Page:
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  1. #1
    clogz's Avatar
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    I'm thinking of standardizing my B&W film developing on a two bath soup. There are some great advantages such as: standard dev. time, non critical temperature etc. Anybody here got some advice or want to share experiences?

    Thanks


    Hans

  2. #2
    Joe Lipka's Avatar
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    Check out Ed Buffaloe's site, www.unblinkingeye.com for an article Ed and I put together on the two part version of D-23. Time, temp and other information for sheet film developing.

  3. #3
    Jorge Oliveira's Avatar
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    I use homemade Diafine for pushing TX to 1200~1600.
    Not the best dev around, but the best for it.

    I'm uploading to the thechnical gallery a photo of my son using flash, TX and HM Diafine, if you care to take a look.

    Jorge O

  4. #4

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    I changed to two bath developers about two years ago and have no regrets.
    I get constant good results with Delta 100/ Delta 400 and Fuji acros 100.
    Ialso sometimes use Ilford DDX for Delta 400

  5. #5
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    I mix my own and use it for almost all my 35mm and much of my 6x6 work. Part A is 1 Ltr water, 85g Sodium Sulfite and 6.25g Metol. Part B is 12g of Sodium Metaborate in 1 Ltr water. Time and temp are not very critical. About 4 minutes in each - keep it below 80F and you can dump it all after 12 rolls or just replace Part B with fresh. It gives grain similar to D76 1:1 and is N or slightly N-. Great contrast control. -Frank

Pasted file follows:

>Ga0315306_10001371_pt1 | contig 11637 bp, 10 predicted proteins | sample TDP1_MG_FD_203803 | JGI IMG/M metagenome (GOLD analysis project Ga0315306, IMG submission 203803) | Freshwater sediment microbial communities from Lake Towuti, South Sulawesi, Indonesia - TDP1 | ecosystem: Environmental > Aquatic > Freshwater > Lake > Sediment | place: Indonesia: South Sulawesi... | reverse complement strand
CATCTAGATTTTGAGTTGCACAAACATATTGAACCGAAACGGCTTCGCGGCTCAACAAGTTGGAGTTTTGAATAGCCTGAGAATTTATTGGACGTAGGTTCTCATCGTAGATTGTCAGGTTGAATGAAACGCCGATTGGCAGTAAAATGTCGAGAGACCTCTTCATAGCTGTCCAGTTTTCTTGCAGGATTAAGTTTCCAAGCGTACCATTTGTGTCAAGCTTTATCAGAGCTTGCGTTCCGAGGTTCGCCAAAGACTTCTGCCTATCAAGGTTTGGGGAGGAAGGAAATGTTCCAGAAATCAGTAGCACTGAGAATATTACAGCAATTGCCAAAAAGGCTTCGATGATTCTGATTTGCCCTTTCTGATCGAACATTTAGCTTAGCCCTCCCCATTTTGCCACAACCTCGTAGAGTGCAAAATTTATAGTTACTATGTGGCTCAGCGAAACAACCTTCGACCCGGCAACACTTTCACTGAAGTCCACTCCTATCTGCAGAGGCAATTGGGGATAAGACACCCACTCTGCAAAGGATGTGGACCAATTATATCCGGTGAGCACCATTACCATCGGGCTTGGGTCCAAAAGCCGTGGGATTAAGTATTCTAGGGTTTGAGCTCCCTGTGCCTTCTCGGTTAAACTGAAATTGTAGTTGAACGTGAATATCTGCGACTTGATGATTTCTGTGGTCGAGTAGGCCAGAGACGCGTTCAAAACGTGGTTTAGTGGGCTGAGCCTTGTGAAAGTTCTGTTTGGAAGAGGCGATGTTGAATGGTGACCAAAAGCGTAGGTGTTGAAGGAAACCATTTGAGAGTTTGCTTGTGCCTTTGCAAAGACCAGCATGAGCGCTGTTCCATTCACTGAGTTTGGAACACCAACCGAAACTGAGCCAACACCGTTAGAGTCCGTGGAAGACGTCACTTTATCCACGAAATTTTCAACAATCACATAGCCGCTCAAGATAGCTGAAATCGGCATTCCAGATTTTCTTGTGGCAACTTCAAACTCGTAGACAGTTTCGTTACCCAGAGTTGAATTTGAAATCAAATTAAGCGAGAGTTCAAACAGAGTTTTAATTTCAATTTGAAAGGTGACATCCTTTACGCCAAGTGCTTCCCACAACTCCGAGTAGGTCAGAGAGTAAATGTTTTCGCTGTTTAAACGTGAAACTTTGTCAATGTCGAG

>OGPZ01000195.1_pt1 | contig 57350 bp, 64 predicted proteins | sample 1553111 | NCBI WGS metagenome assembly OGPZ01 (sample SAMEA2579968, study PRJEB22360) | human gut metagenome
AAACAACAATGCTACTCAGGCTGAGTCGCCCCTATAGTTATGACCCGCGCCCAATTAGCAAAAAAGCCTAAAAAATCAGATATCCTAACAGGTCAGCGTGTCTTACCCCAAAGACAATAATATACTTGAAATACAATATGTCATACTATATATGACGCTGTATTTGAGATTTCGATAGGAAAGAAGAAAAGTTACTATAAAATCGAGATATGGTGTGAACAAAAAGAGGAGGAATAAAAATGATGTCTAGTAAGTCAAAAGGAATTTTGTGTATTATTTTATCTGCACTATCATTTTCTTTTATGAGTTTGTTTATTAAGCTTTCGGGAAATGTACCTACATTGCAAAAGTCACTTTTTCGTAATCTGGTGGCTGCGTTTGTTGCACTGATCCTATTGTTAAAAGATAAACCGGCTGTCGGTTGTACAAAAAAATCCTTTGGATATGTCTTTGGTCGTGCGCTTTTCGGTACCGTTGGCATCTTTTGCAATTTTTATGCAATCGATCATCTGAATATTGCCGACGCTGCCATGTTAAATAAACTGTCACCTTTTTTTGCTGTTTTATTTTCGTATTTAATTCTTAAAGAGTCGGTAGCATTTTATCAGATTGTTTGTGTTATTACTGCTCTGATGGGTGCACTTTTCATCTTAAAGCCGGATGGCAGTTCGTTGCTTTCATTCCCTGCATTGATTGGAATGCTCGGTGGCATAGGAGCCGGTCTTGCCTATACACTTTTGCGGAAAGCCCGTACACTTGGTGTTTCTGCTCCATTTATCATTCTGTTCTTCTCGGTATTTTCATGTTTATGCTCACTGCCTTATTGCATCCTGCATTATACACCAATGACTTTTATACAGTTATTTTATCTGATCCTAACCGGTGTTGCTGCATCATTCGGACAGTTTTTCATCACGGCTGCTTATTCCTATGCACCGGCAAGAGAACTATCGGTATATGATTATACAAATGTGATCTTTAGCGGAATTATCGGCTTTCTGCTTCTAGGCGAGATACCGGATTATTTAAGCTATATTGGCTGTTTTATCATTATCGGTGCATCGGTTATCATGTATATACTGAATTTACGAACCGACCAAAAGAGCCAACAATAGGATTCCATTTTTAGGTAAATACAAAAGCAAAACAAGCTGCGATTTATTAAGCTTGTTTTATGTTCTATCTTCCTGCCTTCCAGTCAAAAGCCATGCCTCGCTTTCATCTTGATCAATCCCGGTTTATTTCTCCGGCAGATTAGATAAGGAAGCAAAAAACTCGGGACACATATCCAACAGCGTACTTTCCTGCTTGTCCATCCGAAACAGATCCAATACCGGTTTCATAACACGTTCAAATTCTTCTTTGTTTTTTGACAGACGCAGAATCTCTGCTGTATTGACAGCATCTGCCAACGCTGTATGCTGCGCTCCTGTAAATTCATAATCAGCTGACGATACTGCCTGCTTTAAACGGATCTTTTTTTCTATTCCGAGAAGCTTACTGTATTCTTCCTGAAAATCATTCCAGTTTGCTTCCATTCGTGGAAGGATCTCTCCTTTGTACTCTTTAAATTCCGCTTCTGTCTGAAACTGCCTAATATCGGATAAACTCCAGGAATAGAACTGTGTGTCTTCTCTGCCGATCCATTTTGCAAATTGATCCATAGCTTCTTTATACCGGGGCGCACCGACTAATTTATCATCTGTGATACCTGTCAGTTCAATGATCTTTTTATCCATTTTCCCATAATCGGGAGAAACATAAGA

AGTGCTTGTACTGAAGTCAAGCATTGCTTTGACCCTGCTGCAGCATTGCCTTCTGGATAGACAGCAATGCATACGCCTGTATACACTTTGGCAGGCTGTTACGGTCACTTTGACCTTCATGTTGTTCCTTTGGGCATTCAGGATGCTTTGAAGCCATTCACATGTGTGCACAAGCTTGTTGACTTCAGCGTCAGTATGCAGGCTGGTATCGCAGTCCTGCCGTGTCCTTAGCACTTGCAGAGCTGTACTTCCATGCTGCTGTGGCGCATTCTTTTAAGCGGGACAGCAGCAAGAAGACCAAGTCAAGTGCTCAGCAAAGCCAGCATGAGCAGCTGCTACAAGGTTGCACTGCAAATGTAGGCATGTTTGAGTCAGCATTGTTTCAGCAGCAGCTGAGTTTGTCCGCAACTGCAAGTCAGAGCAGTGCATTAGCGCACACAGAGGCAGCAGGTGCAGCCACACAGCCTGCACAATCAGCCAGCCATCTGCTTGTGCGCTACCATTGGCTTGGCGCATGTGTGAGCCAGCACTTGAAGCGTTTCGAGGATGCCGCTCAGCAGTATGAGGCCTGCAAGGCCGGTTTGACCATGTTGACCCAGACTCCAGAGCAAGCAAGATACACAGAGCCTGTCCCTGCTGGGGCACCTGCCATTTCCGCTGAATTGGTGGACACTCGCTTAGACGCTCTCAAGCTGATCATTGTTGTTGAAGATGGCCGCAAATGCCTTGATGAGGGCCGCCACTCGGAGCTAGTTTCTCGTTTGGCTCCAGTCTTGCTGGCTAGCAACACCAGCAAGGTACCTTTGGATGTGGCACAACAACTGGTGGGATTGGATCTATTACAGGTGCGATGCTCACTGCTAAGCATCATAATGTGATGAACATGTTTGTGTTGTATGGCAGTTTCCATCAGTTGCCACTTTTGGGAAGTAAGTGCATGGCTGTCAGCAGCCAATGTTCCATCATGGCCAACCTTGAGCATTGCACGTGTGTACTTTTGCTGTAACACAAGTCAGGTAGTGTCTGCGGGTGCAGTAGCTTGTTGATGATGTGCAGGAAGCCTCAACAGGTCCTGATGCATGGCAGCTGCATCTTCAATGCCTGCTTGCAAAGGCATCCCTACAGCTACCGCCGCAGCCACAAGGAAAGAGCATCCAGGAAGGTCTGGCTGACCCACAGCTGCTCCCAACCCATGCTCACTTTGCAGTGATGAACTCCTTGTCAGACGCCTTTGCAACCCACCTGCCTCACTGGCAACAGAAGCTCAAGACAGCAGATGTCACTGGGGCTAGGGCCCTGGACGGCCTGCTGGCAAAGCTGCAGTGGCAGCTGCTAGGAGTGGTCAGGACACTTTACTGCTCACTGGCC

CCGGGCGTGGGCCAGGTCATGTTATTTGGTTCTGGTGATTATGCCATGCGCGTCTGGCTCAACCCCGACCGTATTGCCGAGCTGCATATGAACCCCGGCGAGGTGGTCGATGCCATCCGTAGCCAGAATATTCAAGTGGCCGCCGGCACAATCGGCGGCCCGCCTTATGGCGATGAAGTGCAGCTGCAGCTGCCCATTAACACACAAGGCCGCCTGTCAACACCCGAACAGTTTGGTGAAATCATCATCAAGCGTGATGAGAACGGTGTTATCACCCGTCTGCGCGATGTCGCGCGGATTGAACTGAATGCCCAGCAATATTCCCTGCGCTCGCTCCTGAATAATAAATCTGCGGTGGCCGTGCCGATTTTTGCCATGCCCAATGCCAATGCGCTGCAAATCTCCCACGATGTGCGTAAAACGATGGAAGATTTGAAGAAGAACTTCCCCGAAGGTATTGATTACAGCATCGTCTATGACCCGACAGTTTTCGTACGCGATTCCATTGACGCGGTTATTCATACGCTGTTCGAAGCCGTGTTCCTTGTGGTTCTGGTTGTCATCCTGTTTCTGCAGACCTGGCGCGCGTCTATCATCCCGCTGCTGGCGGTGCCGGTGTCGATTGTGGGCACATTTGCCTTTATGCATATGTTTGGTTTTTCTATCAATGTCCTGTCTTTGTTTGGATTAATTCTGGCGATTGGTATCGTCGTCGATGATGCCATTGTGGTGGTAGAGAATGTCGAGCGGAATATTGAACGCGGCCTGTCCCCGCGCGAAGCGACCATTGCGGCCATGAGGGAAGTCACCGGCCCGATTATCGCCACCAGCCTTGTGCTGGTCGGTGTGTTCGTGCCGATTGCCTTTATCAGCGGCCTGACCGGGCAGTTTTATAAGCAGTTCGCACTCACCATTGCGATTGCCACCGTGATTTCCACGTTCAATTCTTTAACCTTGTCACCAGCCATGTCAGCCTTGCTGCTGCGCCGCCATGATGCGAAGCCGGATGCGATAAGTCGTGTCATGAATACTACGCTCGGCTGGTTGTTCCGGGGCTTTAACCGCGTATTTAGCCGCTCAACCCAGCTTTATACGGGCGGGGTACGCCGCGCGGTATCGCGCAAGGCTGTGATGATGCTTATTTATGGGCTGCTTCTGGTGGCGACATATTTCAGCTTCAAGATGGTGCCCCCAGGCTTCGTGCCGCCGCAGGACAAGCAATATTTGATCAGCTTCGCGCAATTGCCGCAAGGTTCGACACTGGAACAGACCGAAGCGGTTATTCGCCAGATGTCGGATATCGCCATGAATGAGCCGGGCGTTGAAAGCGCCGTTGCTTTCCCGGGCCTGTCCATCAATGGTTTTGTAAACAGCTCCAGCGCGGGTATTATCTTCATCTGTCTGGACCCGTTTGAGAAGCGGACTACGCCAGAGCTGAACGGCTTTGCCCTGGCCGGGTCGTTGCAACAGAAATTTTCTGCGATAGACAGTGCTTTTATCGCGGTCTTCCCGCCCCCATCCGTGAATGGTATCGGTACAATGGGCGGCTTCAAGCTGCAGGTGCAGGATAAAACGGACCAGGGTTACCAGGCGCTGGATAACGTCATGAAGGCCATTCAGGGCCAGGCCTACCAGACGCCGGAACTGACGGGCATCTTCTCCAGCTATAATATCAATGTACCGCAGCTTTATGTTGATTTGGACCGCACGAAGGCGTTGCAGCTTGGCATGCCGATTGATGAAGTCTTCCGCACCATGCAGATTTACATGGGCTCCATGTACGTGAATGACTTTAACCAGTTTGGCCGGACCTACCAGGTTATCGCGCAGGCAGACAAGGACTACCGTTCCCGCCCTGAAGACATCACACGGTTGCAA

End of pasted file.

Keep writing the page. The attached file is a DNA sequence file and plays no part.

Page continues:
My photos are always without all that distracting color ...

  6. #6
    Ole
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    My "Bridge" photo was developed in "divided D23" - really D23 with a borax afterbath. I gave that one 3+3 minutes, since I wanted contraction and compensation for the 17 steps contrast range...
    -- Ole Tjugen, Luddite Elitist
    Norway

  7. #7
    clogz's Avatar
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    Thanks you all for your replies. One thing, though, still puzzles me: on the Diafine box it says that dev.times are not critical. So how is it possible to do N/N- development?

    As I'm thinking of mixing my own soups, does anybody know a place in Europe that sells photo chemicals? Here in Holland I can't find a company that can deliver them.


    Hans

  8. #8
    roy
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    quote
    does anybody know a place in Europe that sells photo chemicals?

    If you include UK as part of Europe (???), I would have thought Silverprint in London would be able to help. If you refer to mainland Europe. What about Wolfgang Moersch in Germany ?

  9. #9
    Ole
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    Quote Originally Posted by clogz
    As I'm thinking of mixing my own soups, does anybody know a place in Europe that sells photo chemicals? Here in Holland I can't find a company that can deliver them.
    Hans, I buy my chamicals from VWR International. Their general home page is http://www.vwr.com, which leads to a lot of national home pages. They have the most user-unfriendly of all search engines, but you will eventually find nearly everything there.
    -- Ole Tjugen, Luddite Elitist
    Norway

  10. #10
    Jorge Oliveira's Avatar
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    Hans

    Diafine has two solutions - A and B.
    Sol. A is the developer and is slightly acid, so there's (almost) no development going on in it (this is very true at 20 C).
    Sol B is alkali+sulphite, and that's where all the development takes place.

    Myths and Facts:

    Diafine IS temperature dependent (not much, but contrast and grain increases with temp. I use it at 20 C).
    Some films are way overated (PX @400 - I did not like it).
    It's an extremelly compensating dev - so if it's a low contrast scene, neg will be flat.

    But TX @1200~1600 gives very good night, artificial light and flash photos (high contrast scenes).
    HP5+ @800 wasn't bad, also.

    If you care, I can post the formula I'm using.

    Jorge O

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